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PLoS ONE named as the new SPARC Innovator:

For immediate release
June 30, 2011

For more information, contact:
Jennifer McLennan
jennifer [at] arl [arl] org
(202) 296-2296 ext 121

PLoS ONE named as the new SPARC Innovator
Public Library of Science changes the face of open-access 
publishing, again

Washington, DC -- For blazing a new trail in open-access 
journals, inspiring broader change in scholarly publishing, and 
thriving along the way, SPARC (the Scholarly Publishing and 
Academic Resources Coalition) has named the Public Library of 
Science's (PLoS) PLoS ONE as the SPARC Innovator for June 2011.

Launched in 2006 by the San Francisco- and Cambridge-based 
non-profit publisher, PLoS ONE is an interdisciplinary journal 
and groundbreaking new model in which editors and reviewers do 
not assess the potential importance of the work submitted before 
publication. Instead, if the research is found solid, the author 
pays a flat fee and up it goes on the Web.

As when they launched PLoS in 2000, co-founders Pat Brown, 
Michael Eisen, and Harold Varmus considered the situation as 
scientists, this time frustrated by time wasted submitting, 
revising, and resubmitting papers. They aimed to eliminate the 
hassle of traditional journal publishing and help to get out 
research deemed worthy of joining the scientific literature 
through a set of objective criteria. Once vetted by their peers 
in this simplified approach, authors pay $1,350 per article and 
are published.

The innovative new model has led to tremendous success for PLoS 
ONE -- from both publishing and financial perspectives -- and for 
the Public Library of Science. In 2010, PLoS ONE published 6,800 
articles -- as compared to 1,200 in 2007 -- and became 
self-sustaining. In four years, this one journal has become the 
largest peer-reviewed journal in existence; and, on its current 
trajectory, PLoS ONE could be publishing 3 percent of all 
biomedical literature in 2012. The Public Library of Science is 
now the world's largest not-for-profit open-access journal 

"PLoS ONE is a game-changer," said Heather Joseph, executive 
director of SPARC (the Scholarly Publishing and Academic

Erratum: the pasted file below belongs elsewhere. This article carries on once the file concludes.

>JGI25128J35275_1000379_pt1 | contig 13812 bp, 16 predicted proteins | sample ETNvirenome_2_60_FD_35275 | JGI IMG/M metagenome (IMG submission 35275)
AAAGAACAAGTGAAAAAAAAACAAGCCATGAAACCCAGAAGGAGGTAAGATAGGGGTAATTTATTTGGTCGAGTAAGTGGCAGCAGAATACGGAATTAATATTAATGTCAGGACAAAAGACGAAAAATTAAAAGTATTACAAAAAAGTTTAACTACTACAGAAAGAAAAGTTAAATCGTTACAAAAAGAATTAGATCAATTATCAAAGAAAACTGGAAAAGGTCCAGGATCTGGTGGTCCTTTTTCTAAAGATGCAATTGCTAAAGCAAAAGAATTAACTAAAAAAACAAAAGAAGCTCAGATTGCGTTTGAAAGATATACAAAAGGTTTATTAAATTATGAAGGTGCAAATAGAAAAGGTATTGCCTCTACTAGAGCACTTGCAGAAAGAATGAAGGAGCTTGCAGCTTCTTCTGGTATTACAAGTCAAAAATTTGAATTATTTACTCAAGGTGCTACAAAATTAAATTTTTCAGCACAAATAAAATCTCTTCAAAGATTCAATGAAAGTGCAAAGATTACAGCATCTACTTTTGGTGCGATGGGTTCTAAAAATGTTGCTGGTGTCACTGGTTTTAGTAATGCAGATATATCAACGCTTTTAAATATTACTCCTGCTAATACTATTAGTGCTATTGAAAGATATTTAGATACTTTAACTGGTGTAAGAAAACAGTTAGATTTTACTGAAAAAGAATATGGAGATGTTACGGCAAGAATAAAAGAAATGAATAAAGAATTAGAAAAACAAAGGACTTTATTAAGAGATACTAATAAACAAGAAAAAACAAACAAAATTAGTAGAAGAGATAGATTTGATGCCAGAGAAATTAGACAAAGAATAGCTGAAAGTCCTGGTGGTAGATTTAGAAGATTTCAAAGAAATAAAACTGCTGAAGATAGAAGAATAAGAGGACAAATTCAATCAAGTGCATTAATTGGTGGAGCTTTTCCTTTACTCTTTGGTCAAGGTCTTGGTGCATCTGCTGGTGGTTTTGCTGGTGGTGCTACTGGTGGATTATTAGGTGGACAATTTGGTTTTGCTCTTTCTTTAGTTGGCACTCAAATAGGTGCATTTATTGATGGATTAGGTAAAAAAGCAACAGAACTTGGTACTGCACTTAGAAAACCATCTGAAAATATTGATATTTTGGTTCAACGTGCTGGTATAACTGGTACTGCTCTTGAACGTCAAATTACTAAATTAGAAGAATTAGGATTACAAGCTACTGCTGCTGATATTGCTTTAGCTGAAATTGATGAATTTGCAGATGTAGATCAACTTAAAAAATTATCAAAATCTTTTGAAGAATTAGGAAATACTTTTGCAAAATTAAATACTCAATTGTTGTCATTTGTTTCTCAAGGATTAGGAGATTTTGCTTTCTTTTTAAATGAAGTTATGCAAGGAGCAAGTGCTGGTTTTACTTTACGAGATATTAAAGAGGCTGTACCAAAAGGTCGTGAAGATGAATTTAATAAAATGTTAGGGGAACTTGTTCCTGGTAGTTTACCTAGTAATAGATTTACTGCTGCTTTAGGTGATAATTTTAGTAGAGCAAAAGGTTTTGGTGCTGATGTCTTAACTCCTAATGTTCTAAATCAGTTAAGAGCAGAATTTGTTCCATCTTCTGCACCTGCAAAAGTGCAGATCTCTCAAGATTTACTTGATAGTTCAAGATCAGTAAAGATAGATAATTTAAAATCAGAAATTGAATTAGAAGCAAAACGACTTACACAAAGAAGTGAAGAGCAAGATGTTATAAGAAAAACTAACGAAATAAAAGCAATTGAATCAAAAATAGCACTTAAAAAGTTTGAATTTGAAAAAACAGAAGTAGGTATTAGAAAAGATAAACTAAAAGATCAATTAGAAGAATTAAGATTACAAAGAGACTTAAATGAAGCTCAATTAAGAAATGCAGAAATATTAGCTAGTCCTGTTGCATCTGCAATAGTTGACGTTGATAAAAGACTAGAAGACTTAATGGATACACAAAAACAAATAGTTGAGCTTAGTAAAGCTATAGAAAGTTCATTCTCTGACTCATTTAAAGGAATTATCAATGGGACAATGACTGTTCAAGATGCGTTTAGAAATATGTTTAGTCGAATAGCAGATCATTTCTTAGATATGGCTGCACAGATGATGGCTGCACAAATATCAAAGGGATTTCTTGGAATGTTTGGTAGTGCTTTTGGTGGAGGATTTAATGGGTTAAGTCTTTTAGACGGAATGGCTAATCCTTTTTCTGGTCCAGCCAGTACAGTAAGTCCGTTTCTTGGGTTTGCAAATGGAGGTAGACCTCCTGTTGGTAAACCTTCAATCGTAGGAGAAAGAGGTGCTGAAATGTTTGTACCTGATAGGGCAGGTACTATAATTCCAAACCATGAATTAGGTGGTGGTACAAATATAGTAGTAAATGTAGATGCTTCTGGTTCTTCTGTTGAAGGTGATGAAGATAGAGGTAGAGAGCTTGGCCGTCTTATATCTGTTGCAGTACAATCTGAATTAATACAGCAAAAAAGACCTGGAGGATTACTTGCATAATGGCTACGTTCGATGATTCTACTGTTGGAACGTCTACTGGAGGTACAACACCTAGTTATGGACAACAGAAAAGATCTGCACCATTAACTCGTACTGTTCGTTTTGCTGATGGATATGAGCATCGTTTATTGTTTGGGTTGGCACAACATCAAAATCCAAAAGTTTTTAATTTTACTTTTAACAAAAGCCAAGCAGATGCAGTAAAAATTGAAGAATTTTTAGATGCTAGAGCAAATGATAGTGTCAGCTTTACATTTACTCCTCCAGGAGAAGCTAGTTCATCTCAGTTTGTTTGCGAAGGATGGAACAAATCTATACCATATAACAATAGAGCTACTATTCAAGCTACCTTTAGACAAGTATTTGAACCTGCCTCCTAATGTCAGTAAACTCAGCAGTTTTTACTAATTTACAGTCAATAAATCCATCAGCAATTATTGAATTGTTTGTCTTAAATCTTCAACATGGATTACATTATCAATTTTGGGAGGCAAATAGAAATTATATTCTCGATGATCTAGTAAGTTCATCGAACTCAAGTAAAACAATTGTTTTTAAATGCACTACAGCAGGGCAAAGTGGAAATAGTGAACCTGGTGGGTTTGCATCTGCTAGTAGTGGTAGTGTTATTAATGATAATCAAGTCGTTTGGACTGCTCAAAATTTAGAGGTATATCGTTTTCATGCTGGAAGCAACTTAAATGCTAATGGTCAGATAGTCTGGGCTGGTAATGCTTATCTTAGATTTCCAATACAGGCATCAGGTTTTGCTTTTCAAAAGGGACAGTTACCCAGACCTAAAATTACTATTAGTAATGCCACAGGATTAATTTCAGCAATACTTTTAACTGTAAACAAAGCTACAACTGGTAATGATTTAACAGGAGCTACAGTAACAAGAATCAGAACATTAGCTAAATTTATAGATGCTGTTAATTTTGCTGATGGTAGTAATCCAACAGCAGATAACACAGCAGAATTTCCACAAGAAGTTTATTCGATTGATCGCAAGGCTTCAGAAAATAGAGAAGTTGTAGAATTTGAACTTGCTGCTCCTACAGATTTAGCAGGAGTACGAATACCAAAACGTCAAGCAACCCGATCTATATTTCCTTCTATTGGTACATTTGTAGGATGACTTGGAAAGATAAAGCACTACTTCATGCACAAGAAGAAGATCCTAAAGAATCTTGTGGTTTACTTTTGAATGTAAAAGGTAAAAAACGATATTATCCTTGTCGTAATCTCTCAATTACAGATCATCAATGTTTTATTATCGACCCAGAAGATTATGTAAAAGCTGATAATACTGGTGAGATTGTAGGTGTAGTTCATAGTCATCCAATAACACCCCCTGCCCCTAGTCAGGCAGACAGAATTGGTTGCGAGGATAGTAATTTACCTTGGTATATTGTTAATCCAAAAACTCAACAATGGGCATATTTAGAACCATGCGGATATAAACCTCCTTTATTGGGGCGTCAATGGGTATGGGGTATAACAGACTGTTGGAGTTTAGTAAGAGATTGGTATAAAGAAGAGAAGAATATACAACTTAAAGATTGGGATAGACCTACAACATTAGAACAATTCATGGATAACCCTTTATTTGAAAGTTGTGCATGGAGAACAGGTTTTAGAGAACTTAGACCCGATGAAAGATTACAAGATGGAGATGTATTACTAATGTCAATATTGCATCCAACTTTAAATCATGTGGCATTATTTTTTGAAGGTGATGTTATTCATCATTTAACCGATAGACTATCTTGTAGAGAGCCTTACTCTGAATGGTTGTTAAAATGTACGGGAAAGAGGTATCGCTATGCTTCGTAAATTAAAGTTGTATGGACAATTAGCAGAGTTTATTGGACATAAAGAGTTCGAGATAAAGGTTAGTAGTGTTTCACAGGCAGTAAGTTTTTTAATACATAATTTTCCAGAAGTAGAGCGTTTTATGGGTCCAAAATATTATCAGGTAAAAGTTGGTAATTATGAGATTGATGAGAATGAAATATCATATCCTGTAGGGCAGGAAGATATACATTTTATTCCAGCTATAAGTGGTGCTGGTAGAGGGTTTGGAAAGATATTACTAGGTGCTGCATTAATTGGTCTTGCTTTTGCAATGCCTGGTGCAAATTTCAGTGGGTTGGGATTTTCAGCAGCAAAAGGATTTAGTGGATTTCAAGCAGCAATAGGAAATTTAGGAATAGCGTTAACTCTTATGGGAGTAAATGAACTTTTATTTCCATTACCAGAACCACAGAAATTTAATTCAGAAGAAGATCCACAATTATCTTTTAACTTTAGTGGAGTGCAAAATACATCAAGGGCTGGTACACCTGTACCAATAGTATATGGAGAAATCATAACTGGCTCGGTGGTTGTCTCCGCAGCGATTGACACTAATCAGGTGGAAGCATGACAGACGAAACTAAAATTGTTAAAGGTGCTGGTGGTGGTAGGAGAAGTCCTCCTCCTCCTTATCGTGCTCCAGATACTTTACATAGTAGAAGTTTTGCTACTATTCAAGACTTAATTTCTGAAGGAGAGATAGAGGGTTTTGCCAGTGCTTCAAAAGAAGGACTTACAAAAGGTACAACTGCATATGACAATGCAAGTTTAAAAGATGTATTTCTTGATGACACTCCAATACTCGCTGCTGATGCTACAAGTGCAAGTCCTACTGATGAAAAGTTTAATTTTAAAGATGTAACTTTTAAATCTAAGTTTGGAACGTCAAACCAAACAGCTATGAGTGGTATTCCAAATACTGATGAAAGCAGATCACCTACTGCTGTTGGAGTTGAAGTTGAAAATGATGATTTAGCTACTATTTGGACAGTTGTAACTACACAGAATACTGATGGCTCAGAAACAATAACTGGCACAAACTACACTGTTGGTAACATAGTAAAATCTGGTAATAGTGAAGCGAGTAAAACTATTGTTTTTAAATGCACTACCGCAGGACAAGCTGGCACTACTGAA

Resources Coalition). "It breaks through the preconception that 
authors -- and readers -- require a journal to determine the 
significance of scientific research, and demonstrates that the 
community is ready and willing to take on that role."

For details on how the Public Library of Science scales the PLoS 
ONE model and how other top publishers have been inspired to 
adopt the concept, read the full June 2011 SPARC Innovator 
Profile at http://www.arl.org/sparc/innovator.

The SPARC Innovator program recognizes advances in scholarly 
communication propelled by an individual, institution, or group. 
Typically, these advances exemplify SPARC principles by 
challenging the status quo in scholarly communication for the 
benefit of researchers, libraries, universities, and the public. 
SPARC Innovators are featured on the SPARC Web site semi-annually 
and have included University of Massachusetts-Amherst professor 
Venture Perez, the Optical Society of America, R. Preston McAfee 
of the California Institute of Technology in Pasadena; Harvard 
University Faculty of Arts and Sciences; student leaders; and 

Individuals can nominate their colleagues as potential SPARC 
Innovators at http://www.arl.org/sparc/innovator/nominate.shtml.

For further information or a list of previous SPARC Innovators, 
see the SPARC Web site at http://www.arl.org/sparc.



SPARC (Scholarly Publishing and Academic Resources Coalition), 
with SPARC Europe and SPARC Japan, is an international alliance 
of more than 800 academic and research libraries working to 
create a more open system of scholarly communication. SPARC's 
advocacy, educational, and publisher partnership programs 
encourage expanded dissemination of research. SPARC is on the Web 
at http://www.arl.org/sparc.

Jennifer McLennan
Director of Programs & Operations